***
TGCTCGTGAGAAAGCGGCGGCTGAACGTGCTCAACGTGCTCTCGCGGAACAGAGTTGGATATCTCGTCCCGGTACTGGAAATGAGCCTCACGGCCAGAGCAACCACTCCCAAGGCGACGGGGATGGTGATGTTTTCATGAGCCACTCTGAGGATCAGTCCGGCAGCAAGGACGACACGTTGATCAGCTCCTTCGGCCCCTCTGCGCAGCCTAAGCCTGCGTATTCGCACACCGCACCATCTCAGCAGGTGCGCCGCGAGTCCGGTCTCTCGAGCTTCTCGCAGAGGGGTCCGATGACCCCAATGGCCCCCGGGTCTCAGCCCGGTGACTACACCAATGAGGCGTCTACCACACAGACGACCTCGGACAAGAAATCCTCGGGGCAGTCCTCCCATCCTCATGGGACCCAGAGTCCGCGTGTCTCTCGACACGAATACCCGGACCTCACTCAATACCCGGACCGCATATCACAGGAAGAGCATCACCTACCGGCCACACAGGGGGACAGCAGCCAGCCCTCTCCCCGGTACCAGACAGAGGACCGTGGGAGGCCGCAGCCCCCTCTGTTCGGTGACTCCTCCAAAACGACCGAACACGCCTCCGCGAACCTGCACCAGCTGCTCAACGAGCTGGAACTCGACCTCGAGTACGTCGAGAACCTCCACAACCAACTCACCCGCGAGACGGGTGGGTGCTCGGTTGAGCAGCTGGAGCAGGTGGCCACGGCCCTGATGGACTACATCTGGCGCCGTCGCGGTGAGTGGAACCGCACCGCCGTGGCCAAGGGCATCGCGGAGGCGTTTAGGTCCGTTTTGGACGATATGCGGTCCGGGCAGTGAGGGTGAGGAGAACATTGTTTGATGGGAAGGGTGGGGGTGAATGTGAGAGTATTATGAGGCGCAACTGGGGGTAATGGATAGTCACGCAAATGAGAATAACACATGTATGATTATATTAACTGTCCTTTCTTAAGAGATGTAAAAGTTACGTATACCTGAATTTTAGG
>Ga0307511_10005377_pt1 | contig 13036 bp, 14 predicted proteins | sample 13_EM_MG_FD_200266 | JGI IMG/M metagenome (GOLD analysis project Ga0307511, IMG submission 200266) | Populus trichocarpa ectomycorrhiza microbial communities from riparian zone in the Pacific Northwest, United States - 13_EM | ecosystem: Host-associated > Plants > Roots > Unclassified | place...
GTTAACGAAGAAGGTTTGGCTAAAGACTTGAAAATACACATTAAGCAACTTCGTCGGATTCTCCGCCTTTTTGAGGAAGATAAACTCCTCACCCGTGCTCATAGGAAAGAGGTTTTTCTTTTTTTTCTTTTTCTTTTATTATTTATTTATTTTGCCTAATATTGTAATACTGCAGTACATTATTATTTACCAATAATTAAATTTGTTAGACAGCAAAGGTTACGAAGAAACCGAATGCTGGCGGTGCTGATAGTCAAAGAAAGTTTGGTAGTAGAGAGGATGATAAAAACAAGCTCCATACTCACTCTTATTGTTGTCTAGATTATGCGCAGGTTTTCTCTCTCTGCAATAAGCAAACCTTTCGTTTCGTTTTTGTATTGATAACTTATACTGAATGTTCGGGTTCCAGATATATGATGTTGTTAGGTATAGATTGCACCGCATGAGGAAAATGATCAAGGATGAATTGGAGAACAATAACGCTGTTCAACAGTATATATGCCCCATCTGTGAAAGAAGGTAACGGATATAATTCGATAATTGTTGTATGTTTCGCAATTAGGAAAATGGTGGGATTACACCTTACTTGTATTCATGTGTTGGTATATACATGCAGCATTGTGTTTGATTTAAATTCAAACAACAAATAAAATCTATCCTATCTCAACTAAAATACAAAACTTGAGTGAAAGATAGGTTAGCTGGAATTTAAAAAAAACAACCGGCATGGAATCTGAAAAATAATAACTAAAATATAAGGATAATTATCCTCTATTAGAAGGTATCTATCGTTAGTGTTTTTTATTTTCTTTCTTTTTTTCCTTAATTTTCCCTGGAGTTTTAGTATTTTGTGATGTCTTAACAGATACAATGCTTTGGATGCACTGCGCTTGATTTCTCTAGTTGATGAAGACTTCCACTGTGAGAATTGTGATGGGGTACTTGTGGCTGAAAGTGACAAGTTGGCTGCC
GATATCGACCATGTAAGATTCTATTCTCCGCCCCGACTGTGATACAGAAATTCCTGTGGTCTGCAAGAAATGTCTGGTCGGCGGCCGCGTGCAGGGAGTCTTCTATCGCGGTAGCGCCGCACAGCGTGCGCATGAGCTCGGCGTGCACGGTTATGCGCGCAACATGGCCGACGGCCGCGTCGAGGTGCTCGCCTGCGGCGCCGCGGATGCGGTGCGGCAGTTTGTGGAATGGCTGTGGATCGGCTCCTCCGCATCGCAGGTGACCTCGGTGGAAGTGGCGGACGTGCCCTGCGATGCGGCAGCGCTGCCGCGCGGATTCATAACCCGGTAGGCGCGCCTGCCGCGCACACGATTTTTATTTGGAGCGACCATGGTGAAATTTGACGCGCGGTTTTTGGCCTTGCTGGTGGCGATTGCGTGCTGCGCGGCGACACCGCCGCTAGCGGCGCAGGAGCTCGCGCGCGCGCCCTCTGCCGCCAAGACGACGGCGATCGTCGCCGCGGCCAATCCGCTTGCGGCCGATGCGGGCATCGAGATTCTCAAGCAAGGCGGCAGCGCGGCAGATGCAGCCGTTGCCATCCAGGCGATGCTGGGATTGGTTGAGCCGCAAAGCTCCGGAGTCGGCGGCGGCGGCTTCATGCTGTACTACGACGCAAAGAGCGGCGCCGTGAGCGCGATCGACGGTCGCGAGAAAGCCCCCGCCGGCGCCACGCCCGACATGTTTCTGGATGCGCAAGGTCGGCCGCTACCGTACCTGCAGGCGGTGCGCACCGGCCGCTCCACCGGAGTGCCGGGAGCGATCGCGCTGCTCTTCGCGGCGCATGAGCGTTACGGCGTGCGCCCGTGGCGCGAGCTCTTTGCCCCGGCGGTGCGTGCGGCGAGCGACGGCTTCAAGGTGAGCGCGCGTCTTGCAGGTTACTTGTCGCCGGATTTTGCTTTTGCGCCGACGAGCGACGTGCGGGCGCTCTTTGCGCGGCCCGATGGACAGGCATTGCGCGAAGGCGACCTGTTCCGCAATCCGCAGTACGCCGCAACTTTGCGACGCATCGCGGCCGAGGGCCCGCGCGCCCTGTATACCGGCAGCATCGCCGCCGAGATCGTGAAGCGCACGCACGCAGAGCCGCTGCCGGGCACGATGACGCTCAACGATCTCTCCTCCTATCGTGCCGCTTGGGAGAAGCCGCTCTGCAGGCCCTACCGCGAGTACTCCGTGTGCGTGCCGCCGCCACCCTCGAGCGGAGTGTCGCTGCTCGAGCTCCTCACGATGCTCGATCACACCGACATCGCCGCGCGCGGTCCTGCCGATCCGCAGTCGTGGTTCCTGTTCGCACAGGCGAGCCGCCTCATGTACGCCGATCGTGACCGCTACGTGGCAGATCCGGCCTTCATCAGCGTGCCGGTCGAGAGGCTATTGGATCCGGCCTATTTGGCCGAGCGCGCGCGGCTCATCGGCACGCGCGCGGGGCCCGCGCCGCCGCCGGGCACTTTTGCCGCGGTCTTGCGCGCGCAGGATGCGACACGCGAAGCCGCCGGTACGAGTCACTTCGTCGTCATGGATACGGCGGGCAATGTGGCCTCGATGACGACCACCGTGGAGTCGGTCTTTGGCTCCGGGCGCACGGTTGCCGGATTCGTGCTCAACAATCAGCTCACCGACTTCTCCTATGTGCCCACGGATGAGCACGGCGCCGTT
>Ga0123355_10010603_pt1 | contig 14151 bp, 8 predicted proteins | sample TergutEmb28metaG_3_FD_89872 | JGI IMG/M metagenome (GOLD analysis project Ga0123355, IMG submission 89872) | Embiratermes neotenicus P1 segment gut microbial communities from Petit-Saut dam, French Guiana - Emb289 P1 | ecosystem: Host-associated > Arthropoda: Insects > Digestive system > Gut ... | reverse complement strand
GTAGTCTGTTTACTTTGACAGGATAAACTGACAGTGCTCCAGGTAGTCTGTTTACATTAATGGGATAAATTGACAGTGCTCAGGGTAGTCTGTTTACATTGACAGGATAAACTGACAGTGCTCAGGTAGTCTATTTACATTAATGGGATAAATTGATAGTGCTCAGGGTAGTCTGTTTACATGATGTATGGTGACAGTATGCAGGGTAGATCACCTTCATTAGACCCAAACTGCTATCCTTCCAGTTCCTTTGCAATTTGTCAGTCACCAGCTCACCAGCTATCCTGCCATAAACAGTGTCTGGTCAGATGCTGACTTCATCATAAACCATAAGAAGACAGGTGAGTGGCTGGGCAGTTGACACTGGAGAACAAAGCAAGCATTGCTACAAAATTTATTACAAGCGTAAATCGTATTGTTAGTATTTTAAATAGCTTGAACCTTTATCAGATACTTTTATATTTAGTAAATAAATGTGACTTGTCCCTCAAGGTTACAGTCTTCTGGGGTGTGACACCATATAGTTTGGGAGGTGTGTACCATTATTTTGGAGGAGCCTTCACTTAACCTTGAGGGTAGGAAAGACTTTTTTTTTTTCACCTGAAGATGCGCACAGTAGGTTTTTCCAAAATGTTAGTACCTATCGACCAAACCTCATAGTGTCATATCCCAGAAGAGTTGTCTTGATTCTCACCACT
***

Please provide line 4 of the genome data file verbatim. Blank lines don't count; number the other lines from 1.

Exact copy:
GATATCGACCATGTAAGATTCTATTCTCCGCCCCGACTGTGATACAGAAATTCCTGTGGTCTGCAAGAAATGTCTGGTCGGCGGCCGCGTGCAGGGAGTCTTCTATCGCGGTAGCGCCGCACAGCGTGCGCATGAGCTCGGCGTGCACGGTTATGCGCGCAACATGGCCGACGGCCGCGTCGAGGTGCTCGCCTGCGGCGCCGCGGATGCGGTGCGGCAGTTTGTGGAATGGCTGTGGATCGGCTCCTCCGCATCGCAGGTGACCTCGGTGGAAGTGGCGGACGTGCCCTGCGATGCGGCAGCGCTGCCGCGCGGATTCATAACCCGGTAGGCGCGCCTGCCGCGCACACGATTTTTATTTGGAGCGACCATGGTGAAATTTGACGCGCGGTTTTTGGCCTTGCTGGTGGCGATTGCGTGCTGCGCGGCGACACCGCCGCTAGCGGCGCAGGAGCTCGCGCGCGCGCCCTCTGCCGCCAAGACGACGGCGATCGTCGCCGCGGCCAATCCGCTTGCGGCCGATGCGGGCATCGAGATTCTCAAGCAAGGCGGCAGCGCGGCAGATGCAGCCGTTGCCATCCAGGCGATGCTGGGATTGGTTGAGCCGCAAAGCTCCGGAGTCGGCGGCGGCGGCTTCATGCTGTACTACGACGCAAAGAGCGGCGCCGTGAGCGCGATCGACGGTCGCGAGAAAGCCCCCGCCGGCGCCACGCCCGACATGTTTCTGGATGCGCAAGGTCGGCCGCTACCGTACCTGCAGGCGGTGCGCACCGGCCGCTCCACCGGAGTGCCGGGAGCGATCGCGCTGCTCTTCGCGGCGCATGAGCGTTACGGCGTGCGCCCGTGGCGCGAGCTCTTTGCCCCGGCGGTGCGTGCGGCGAGCGACGGCTTCAAGGTGAGCGCGCGTCTTGCAGGTTACTTGTCGCCGGATTTTGCTTTTGCGCCGACGAGCGACGTGCGGGCGCTCTTTGCGCGGCCCGATGGACAGGCATTGCGCGAAGGCGACCTGTTCCGCAATCCGCAGTACGCCGCAACTTTGCGACGCATCGCGGCCGAGGGCCCGCGCGCCCTGTATACCGGCAGCATCGCCGCCGAGATCGTGAAGCGCACGCACGCAGAGCCGCTGCCGGGCACGATGACGCTCAACGATCTCTCCTCCTATCGTGCCGCTTGGGAGAAGCCGCTCTGCAGGCCCTACCGCGAGTACTCCGTGTGCGTGCCGCCGCCACCCTCGAGCGGAGTGTCGCTGCTCGAGCTCCTCACGATGCTCGATCACACCGACATCGCCGCGCGCGGTCCTGCCGATCCGCAGTCGTGGTTCCTGTTCGCACAGGCGAGCCGCCTCATGTACGCCGATCGTGACCGCTACGTGGCAGATCCGGCCTTCATCAGCGTGCCGGTCGAGAGGCTATTGGATCCGGCCTATTTGGCCGAGCGCGCGCGGCTCATCGGCACGCGCGCGGGGCCCGCGCCGCCGCCGGGCACTTTTGCCGCGGTCTTGCGCGCGCAGGATGCGACACGCGAAGCCGCCGGTACGAGTCACTTCGTCGTCATGGATACGGCGGGCAATGTGGCCTCGATGACGACCACCGTGGAGTCGGTCTTTGGCTCCGGGCGCACGGTTGCCGGATTCGTGCTCAACAATCAGCTCACCGACTTCTCCTATGTGCCCACGGATGAGCACGGCGCCGTT